Did you know McGirt has been helping train Dzinziruk? He won’t be serving as the chief trainer Saturday — he’s just providing some help. Among his advice: “You can’t stand in front of Martinez.” Dzinziruk has to do his work then “get out of Dodge.”
They’ve been together five weeks, he said, and the idea isn’t to totally change Dziniziruk’s style. Dzinziruk is smart, he said, and picks something up well when you can show him why it works. “It’s not rocket science,” McGirt said.
Overall, “The jab will be the difference.” Martinez’ team surely will be looking to nullify Dzinziruk’s jab. But: “You can’t nullify his jab.” Interesting wrinkle having McGirt help out Dzinziruk; I wonder if it’ll make a difference with such a short time together and McGirt’s complementary role.
Any predictions, McGirt? “Bet on the black guy,” he quipped.
We talked to HBO’s unofficial scorer very briefly. He said we’ve got a fight between two good southpaws. JIM! (He didn’t say the last part.)
Shaw was really eager for us to talk to Dulorme, a Puerto Rican prospect fighting on the undercard, so, hey, why not. A couple translators helped us out. Dulorme’s trainer Jose Bonilla described him as a “boxer-puncher,” and Shaw said he’s got speed, a great jab and an affinity for body punches. Shaw also said he was a good-looking kid. I’m secure in my sexuality enough to say, yeah, he is. I hope Ricardo Mayorga doesn’t call me “half gay” like he did Cotto this week, the funniest quip I’ve heard in a while. I don’t even know what it means to be half gay. Is that bisexual? Don’t understand.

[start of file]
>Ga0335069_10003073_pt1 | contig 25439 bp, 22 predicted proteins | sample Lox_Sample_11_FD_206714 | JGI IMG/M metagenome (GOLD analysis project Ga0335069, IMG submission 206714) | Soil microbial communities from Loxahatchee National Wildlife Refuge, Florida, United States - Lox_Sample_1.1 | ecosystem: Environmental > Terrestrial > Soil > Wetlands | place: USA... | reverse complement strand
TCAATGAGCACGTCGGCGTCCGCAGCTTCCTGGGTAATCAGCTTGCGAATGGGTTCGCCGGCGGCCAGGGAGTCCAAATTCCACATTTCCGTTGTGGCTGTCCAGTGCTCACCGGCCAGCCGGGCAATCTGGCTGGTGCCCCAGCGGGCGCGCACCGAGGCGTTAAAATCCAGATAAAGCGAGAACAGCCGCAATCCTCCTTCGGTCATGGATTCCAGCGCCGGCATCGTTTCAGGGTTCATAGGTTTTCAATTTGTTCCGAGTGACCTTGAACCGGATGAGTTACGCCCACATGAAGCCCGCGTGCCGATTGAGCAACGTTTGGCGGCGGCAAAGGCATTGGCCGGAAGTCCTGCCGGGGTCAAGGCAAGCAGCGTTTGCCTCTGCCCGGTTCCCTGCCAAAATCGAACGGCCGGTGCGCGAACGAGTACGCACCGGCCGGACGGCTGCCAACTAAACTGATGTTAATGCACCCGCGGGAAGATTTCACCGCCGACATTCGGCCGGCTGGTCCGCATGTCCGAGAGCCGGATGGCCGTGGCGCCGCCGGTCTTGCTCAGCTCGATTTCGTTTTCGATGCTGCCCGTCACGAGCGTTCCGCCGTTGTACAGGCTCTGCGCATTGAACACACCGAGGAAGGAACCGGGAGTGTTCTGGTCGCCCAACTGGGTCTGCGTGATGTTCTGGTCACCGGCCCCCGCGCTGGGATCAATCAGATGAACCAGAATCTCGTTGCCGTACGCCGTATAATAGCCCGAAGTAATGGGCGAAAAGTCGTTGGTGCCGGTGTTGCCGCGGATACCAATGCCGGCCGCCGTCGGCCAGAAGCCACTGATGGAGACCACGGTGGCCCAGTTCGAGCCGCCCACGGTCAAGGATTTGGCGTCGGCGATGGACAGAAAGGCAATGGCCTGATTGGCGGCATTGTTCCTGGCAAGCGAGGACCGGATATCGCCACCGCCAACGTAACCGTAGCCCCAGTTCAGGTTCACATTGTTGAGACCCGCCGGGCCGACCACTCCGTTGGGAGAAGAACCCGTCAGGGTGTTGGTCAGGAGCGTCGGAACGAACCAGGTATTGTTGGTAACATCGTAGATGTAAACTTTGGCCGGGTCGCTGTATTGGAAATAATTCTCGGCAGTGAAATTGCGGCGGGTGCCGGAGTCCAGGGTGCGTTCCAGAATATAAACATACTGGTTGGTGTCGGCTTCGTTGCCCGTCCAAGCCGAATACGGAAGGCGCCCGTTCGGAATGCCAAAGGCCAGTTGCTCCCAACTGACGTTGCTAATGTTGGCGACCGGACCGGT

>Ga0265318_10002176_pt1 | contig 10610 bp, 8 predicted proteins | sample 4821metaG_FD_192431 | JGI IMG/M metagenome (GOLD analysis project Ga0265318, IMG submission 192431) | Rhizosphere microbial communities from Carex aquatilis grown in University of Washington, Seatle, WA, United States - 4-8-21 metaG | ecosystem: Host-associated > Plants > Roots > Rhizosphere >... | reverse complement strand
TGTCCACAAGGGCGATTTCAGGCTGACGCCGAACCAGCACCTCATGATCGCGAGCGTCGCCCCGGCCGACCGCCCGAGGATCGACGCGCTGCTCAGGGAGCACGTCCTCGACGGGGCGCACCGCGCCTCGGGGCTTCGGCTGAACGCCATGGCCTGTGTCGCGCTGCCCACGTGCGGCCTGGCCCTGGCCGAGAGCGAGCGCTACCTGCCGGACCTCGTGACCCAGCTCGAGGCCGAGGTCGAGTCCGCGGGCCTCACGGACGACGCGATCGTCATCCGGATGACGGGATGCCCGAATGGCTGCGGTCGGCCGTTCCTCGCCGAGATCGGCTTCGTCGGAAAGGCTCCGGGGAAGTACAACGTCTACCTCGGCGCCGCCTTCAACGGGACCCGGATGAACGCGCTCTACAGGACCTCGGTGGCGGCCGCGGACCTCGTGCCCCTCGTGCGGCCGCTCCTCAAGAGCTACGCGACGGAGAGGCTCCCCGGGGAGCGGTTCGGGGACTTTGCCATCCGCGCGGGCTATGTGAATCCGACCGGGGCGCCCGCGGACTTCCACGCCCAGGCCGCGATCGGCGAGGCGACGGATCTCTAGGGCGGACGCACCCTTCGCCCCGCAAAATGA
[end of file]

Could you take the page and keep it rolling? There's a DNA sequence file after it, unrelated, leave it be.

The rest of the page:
Dulorme himself said there’s “no pressure” on him to prove anything, and while he’ll be looking or the knockout, will mainly be looking to improve on whatever flaws he shows. In his last fight, he leaned forward too much while punching. He wants to be calm and look for openings.
So there you have it. I leave you with this picture of myself and Greisman posing like we always do when we go on these silly road trips.